That’s not the case with the 3D LCD photo frame shown by Newsight Japan at SID 2010. You can start with a two-view stereoscopic image (in MPO data format), or even with just a 2D single view from a standard digital camera (in JPEG format). The image is then processed by a program on a PC that extracts the depth information from the image data. Using this information, it creates a total of five separate images. You can then display the processed image on the photo frame. The lenticular lens design makes it auto-stereoscopic, so no special glasses are required. And when you move your head to one side or another, you can “see around” objects in the front of the image and see what’s behind them.

The next generation of the photo frame will have the conversion software contained in the controller, so that it can automatically convert original 2D and 3D images. And a third generation model is planned with telecommunications features so that the panel can send and receive images from other panels. --Alfred Poor,

The Single Cable Monitor

If you visited the 3M exhibit at SID 2010 this year, you might have spotted a fairly typical 18.5-inch computer monitor attached to a typical notebook computer. You might have thought that there was nothing remarkable about the arrangement until you started counting the cables connected to the monitor; there was just one. And on closer inspection, you would have found that the cable was a simple USB cable. Just a moment; where’s the power cable?

The monitor was in fact a demonstration designed to show off the energy conserving attributes of 3M’s Vikuiti Dual Brightness Enhancement Films (DBEF). These multi-layer films are reflective polarizers that make more efficient use of the light produced by an LCD panel’s backlight. By pairing this technology with the low-energy efficiency of an LED backlight, 3M was able to drop the power requirements from about 14 Watts to just 8 Watts, which is about the requirement of a typical incandescent night light bulb. This low power draw let 3M eliminate the bulky AC-to-DC power conversion circuitry, and simply power the entire display from a USB 3.0 port. And the same USB cable can also carry the display data, eliminating the need for a graphics adapter and graphics cable. --Alfred Poor,

Looking for OLEDs

It’s been another exciting day at SID but I’m disappointed by the lack of OLED panels on the floor. After Samsung’s inspiring keynote session on OLEDs, I was looking forward to seeing two OLED panels in every booth and new recipes in every clean room. LG is displaying its 15-in. OLED and I did stumble on a 7-in. CMO AMOLED panel that is being discontinued. Rumor is both yields and demands were low.

On a more positive note, I had an interesting conversation with Janice Mahon of Universal Display and Florent Aubert of Novaled. I look forward to sharing their positive, but slightly contrasting views of where the OLED market is going. – Michael Moyer, Director of Engineering for I.E.E. in Van Nuys California.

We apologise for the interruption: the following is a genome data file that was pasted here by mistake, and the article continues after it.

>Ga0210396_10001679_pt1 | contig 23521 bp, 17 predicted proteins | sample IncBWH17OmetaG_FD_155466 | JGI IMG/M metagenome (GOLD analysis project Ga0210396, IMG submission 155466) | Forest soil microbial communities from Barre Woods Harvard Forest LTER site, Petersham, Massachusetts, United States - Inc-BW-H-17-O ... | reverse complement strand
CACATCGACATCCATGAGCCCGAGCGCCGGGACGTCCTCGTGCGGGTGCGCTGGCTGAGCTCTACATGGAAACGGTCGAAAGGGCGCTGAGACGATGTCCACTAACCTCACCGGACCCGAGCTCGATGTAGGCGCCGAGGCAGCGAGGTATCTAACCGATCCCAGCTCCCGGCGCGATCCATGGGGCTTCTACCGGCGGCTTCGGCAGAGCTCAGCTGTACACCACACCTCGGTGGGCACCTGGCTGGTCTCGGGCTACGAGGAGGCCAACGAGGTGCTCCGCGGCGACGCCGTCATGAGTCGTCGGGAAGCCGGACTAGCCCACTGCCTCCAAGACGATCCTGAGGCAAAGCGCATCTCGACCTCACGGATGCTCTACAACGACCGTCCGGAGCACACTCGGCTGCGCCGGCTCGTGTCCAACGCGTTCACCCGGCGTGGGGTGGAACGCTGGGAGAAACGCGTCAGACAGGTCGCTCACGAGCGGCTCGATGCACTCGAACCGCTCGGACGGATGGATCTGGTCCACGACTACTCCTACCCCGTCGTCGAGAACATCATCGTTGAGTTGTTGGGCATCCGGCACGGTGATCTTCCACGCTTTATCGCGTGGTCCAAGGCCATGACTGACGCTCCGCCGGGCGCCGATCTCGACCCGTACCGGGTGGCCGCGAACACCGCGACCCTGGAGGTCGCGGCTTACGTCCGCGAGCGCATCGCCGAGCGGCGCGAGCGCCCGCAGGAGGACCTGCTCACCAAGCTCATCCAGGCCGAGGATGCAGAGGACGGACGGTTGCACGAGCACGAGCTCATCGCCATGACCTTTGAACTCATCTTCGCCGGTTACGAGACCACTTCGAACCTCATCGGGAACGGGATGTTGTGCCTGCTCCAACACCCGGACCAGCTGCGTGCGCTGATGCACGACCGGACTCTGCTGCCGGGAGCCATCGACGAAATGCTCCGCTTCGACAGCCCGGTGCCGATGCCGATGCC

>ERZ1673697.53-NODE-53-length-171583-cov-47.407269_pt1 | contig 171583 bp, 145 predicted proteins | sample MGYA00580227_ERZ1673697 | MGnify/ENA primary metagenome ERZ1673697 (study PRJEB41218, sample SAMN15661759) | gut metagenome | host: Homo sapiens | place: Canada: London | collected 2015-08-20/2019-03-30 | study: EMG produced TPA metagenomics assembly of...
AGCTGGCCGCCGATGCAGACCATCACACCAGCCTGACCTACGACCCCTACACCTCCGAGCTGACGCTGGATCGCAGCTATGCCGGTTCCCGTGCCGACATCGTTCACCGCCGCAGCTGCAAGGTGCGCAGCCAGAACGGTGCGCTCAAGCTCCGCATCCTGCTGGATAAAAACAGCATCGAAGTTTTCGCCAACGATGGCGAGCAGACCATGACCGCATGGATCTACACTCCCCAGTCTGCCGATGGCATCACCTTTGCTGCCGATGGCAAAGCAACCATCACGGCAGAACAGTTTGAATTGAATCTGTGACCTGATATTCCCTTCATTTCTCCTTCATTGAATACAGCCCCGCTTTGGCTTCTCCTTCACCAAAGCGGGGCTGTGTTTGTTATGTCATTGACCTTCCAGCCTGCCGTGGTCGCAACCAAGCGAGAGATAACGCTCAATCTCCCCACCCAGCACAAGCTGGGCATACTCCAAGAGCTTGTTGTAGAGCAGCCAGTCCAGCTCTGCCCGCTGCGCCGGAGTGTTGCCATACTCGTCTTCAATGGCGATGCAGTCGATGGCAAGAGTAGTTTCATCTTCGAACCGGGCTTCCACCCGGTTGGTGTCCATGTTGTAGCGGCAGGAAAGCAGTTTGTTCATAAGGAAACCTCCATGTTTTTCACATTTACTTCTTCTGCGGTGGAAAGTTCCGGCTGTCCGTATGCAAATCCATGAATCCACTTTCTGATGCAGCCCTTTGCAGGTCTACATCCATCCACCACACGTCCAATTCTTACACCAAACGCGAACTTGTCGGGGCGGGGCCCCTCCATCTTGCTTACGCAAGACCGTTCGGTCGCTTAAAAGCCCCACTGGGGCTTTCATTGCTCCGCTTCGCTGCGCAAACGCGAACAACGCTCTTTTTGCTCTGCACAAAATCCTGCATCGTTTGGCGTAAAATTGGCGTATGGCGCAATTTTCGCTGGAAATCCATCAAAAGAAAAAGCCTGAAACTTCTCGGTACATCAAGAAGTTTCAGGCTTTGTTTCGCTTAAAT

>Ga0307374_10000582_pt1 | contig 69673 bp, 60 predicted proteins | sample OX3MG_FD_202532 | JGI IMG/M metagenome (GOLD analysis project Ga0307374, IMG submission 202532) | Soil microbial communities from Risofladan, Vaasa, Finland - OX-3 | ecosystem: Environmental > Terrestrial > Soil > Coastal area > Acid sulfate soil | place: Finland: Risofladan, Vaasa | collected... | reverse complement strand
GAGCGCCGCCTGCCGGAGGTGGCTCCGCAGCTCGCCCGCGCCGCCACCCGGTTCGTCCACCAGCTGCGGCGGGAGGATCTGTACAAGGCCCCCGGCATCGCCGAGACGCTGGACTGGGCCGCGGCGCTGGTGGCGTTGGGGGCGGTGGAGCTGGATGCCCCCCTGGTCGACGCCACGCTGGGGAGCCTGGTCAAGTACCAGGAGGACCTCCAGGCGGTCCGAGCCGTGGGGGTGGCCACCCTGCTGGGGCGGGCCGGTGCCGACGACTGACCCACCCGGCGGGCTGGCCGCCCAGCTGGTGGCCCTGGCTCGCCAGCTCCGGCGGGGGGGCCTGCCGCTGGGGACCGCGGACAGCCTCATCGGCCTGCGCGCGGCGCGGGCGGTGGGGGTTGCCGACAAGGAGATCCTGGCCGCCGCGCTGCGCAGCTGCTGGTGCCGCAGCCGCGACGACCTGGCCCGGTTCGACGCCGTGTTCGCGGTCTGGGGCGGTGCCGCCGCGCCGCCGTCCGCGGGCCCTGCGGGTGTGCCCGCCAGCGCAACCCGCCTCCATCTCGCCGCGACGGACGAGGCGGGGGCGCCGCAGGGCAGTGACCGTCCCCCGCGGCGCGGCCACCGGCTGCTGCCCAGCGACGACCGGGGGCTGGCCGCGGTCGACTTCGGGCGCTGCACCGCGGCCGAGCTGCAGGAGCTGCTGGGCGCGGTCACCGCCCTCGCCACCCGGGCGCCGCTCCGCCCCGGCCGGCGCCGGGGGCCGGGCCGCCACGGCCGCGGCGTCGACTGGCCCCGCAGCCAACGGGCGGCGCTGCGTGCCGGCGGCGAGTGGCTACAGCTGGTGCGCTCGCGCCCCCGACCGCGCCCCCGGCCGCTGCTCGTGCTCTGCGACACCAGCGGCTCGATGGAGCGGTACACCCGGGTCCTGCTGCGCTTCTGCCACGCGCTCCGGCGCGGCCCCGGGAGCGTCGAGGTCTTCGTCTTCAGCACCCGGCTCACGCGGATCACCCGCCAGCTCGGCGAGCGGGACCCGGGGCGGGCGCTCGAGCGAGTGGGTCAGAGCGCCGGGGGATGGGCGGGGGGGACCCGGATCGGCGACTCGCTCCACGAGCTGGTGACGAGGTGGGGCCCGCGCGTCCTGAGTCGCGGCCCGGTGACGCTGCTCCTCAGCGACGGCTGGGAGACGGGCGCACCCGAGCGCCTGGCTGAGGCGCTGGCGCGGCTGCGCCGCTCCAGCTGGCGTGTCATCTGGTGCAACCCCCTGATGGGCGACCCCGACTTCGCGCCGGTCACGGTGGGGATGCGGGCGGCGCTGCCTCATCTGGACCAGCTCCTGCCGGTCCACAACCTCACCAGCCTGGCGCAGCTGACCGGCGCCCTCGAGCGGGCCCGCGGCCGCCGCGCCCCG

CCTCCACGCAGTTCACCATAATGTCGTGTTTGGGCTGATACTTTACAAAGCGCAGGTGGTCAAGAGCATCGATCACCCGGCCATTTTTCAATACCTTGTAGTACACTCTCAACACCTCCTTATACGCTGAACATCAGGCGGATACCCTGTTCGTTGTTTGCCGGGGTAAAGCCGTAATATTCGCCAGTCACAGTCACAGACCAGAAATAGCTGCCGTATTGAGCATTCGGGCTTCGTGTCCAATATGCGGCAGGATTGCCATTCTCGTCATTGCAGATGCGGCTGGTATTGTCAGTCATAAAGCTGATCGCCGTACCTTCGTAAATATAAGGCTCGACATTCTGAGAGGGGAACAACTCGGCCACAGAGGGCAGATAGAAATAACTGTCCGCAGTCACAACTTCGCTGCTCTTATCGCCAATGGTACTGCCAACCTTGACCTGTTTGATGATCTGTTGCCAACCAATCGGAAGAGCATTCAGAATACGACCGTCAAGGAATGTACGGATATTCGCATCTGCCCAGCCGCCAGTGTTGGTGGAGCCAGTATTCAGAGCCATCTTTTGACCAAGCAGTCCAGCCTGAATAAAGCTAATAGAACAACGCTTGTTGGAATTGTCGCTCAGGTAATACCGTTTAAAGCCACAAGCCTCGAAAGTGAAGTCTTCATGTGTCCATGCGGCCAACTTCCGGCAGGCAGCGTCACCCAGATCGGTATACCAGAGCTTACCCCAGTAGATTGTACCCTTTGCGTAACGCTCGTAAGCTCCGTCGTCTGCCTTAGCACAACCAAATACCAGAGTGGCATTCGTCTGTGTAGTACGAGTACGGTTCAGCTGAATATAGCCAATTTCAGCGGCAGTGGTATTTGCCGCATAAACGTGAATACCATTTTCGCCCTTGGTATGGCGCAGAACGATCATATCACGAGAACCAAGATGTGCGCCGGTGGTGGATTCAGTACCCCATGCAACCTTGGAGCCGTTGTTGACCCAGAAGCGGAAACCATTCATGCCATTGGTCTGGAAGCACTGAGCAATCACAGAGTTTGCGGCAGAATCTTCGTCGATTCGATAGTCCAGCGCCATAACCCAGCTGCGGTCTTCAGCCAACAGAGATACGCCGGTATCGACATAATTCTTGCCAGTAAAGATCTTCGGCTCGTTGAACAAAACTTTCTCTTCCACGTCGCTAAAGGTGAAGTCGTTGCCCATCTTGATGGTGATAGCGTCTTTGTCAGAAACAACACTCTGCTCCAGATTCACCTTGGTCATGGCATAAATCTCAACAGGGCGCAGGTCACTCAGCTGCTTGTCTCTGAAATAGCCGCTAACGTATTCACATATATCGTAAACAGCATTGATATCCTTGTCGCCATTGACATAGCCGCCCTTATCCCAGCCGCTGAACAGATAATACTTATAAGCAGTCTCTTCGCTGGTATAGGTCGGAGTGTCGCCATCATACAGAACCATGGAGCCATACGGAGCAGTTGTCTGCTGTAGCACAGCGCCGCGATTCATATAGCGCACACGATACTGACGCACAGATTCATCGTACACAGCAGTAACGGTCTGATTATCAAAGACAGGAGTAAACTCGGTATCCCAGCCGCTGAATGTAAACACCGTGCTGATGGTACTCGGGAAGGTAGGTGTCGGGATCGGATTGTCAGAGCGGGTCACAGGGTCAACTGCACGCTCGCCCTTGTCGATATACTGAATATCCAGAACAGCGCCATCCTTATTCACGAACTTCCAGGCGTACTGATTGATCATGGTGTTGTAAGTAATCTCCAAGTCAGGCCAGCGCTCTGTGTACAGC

Merck's Involvement Suggests Longevity for Epaper

In the display industry, the name Merck (officially called EMD Chemicals here in the United States) is synonymous with liquid crystal chemistry. LCD researchers and manufacturers around the world rely on Merck to supply just the right LC mixture to produce their desired display effect. According to Merck’s Mark Goulding, the company may be about to expand its reach into materials for electronic paper. In an invited symposium talk delivered as part of Wednesday afternoon’s electronic paper session, Goulding showed his promising results in synthesizing a variety of brightly-colored particles and compounding them into electrophoretic suspensions.

Particle electrophoresis is the core technology behind EPD companies like E Ink and Sipix, which to date make up the lion’s share of e-paper products on the market. Today, these companies formulate their own materials using closely-guarded recipes. In his talk, Goulding suggested that Merck is evaluating whether to offer their own electrophoretic mixtures in the market, which could open up an opportunity for other display companies to experiment with this hot new technology. This probably won’t happen tomorrow, since Merck’s formulas will need more fine-tuning before rolling out. As an example, Goulding was not ready to comment on image stability, saying only that it is an area of active research at the moment; image stability is what allows e-readers to keep their image for long periods of time without requiring a refresh, and is critical to ultra-low-power operation of EPD’s. Nonetheless, this initiative by a major display materials supplier suggests that the e-paper market segment is here to stay, and its best days are still ahead of us. -- Robert Zehner, E Ink